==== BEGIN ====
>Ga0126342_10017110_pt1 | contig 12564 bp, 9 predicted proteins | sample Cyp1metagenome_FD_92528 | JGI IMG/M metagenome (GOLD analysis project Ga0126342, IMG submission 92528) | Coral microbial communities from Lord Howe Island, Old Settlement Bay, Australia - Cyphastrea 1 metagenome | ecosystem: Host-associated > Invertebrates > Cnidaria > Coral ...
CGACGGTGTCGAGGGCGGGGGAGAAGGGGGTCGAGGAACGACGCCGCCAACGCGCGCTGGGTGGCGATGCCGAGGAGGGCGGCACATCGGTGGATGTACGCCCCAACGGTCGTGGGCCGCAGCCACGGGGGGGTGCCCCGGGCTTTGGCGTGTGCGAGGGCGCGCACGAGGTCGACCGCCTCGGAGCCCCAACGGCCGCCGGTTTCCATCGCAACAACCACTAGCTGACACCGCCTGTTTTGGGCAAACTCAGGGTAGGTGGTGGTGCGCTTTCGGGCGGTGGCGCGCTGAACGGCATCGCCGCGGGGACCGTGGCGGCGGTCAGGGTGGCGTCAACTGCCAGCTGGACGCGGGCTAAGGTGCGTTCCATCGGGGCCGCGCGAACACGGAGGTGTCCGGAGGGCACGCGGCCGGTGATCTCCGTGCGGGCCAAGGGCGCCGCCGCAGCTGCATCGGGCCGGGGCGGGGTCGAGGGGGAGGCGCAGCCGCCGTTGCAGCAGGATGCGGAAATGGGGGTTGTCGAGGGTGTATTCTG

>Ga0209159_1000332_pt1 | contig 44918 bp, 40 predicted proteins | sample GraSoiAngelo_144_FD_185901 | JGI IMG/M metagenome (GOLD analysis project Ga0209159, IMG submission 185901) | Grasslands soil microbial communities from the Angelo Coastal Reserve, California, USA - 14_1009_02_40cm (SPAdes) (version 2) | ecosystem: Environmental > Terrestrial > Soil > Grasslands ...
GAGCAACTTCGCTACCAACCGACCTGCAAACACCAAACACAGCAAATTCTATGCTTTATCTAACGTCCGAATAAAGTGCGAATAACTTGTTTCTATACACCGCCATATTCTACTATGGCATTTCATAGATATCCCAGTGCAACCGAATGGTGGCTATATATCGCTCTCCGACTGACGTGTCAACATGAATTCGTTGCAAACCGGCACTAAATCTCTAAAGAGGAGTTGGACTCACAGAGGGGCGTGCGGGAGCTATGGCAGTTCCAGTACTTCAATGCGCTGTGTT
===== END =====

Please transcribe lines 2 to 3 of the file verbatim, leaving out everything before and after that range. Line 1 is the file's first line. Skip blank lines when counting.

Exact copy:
CGACGGTGTCGAGGGCGGGGGAGAAGGGGGTCGAGGAACGACGCCGCCAACGCGCGCTGGGTGGCGATGCCGAGGAGGGCGGCACATCGGTGGATGTACGCCCCAACGGTCGTGGGCCGCAGCCACGGGGGGGTGCCCCGGGCTTTGGCGTGTGCGAGGGCGCGCACGAGGTCGACCGCCTCGGAGCCCCAACGGCCGCCGGTTTCCATCGCAACAACCACTAGCTGACACCGCCTGTTTTGGGCAAACTCAGGGTAGGTGGTGGTGCGCTTTCGGGCGGTGGCGCGCTGAACGGCATCGCCGCGGGGACCGTGGCGGCGGTCAGGGTGGCGTCAACTGCCAGCTGGACGCGGGCTAAGGTGCGTTCCATCGGGGCCGCGCGAACACGGAGGTGTCCGGAGGGCACGCGGCCGGTGATCTCCGTGCGGGCCAAGGGCGCCGCCGCAGCTGCATCGGGCCGGGGCGGGGTCGAGGGGGAGGCGCAGCCGCCGTTGCAGCAGGATGCGGAAATGGGGGTTGTCGAGGGTGTATTCTG

>Ga0209159_1000332_pt1 | contig 44918 bp, 40 predicted proteins | sample GraSoiAngelo_144_FD_185901 | JGI IMG/M metagenome (GOLD analysis project Ga0209159, IMG submission 185901) | Grasslands soil microbial communities from the Angelo Coastal Reserve, California, USA - 14_1009_02_40cm (SPAdes) (version 2) | ecosystem: Environmental > Terrestrial > Soil > Grasslands ...